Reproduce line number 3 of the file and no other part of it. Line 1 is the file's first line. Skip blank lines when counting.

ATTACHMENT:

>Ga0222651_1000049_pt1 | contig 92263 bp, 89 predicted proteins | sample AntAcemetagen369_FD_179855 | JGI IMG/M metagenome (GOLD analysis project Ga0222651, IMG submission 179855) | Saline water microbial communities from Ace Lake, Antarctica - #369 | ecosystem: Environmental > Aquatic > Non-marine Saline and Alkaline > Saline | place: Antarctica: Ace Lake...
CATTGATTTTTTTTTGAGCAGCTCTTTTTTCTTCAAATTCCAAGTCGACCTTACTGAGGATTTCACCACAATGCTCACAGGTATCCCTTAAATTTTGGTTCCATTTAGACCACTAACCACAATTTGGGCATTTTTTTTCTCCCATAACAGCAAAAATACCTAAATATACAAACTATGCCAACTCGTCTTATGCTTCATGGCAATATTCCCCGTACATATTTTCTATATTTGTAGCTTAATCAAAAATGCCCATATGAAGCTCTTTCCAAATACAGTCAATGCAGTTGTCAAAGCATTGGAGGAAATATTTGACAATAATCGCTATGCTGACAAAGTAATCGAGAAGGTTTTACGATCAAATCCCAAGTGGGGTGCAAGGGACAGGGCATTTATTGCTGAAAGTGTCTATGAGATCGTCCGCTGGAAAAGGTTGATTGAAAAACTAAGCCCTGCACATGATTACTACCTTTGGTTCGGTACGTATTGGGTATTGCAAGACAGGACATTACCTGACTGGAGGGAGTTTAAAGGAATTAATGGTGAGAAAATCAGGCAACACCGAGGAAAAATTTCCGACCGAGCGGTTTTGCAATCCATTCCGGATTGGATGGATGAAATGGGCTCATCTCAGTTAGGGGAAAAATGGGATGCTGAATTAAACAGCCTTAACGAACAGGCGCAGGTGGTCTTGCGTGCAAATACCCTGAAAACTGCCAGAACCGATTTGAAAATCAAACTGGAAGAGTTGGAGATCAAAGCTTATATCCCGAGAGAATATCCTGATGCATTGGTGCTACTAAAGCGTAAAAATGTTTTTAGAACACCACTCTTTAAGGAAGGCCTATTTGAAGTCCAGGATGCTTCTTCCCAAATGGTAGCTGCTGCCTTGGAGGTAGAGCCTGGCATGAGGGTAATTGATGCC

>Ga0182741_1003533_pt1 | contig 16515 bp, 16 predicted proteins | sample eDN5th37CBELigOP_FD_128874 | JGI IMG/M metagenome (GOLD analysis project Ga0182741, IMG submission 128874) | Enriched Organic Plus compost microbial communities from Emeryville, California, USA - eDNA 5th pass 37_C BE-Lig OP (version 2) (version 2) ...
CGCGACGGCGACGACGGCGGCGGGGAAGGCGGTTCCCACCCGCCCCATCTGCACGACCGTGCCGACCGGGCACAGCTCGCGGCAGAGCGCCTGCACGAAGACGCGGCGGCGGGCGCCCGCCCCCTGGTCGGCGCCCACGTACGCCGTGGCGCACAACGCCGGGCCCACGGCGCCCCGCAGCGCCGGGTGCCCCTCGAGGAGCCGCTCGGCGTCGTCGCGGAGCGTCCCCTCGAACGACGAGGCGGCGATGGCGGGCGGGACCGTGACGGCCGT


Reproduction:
>Ga0182741_1003533_pt1 | contig 16515 bp, 16 predicted proteins | sample eDN5th37CBELigOP_FD_128874 | JGI IMG/M metagenome (GOLD analysis project Ga0182741, IMG submission 128874) | Enriched Organic Plus compost microbial communities from Emeryville, California, USA - eDNA 5th pass 37_C BE-Lig OP (version 2) (version 2) ...